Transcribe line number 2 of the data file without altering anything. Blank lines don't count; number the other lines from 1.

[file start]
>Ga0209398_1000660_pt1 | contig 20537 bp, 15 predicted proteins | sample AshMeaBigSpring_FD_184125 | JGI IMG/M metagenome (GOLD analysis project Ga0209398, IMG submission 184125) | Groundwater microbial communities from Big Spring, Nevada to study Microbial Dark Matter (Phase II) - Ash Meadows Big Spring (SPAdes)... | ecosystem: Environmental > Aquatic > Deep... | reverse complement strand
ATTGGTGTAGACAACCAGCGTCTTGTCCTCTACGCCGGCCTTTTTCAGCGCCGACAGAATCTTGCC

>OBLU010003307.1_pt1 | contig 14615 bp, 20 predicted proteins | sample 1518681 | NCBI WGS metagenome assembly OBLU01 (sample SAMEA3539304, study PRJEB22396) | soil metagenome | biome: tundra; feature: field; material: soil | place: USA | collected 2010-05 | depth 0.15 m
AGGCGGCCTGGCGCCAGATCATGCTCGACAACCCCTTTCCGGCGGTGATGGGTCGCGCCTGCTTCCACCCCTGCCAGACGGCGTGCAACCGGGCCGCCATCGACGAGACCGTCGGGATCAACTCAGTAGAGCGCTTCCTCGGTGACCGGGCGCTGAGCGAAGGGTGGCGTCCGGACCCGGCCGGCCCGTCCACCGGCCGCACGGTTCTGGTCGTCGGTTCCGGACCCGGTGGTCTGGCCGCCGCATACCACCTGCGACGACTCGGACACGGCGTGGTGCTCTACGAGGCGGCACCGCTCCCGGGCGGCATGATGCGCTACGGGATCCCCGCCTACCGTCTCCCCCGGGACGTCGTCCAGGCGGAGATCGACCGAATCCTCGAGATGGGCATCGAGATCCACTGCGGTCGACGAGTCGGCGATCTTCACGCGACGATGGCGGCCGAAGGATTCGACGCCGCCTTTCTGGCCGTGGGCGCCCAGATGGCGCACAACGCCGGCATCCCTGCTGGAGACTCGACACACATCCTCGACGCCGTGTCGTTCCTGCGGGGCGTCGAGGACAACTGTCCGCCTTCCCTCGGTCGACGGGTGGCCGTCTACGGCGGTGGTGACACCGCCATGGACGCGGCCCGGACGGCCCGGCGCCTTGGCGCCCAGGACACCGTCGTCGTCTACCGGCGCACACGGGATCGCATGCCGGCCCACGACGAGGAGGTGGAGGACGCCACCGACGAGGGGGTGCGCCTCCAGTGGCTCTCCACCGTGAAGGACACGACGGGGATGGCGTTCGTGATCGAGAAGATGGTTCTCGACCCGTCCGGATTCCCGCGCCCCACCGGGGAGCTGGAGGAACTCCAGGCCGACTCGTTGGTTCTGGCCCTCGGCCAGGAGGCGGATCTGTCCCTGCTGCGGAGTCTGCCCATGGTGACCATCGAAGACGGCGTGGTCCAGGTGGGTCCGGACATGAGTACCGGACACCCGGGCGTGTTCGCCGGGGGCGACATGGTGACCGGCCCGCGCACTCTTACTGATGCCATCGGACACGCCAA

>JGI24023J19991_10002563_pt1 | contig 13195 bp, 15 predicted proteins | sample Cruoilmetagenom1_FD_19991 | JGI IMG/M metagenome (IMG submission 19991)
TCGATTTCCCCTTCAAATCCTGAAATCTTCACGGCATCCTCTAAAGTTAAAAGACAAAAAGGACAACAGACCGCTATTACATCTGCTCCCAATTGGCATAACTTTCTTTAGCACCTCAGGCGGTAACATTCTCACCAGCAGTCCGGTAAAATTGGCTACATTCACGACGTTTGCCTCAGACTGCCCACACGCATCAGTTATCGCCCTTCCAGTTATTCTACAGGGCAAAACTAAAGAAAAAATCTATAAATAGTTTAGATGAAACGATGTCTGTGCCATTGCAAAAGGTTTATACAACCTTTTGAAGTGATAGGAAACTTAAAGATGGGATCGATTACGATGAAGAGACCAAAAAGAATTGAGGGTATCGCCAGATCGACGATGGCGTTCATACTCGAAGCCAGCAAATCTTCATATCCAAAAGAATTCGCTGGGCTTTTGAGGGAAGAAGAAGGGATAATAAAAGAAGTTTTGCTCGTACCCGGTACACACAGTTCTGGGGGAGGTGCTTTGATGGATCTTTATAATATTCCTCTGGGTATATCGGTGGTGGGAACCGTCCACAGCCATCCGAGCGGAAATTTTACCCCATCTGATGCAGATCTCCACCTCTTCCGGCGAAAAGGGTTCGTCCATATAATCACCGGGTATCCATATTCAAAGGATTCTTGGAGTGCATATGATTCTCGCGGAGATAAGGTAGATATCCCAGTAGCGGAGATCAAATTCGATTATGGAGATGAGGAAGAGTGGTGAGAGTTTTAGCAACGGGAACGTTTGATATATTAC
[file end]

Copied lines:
ATTGGTGTAGACAACCAGCGTCTTGTCCTCTACGCCGGCCTTTTTCAGCGCCGACAGAATCTTGCC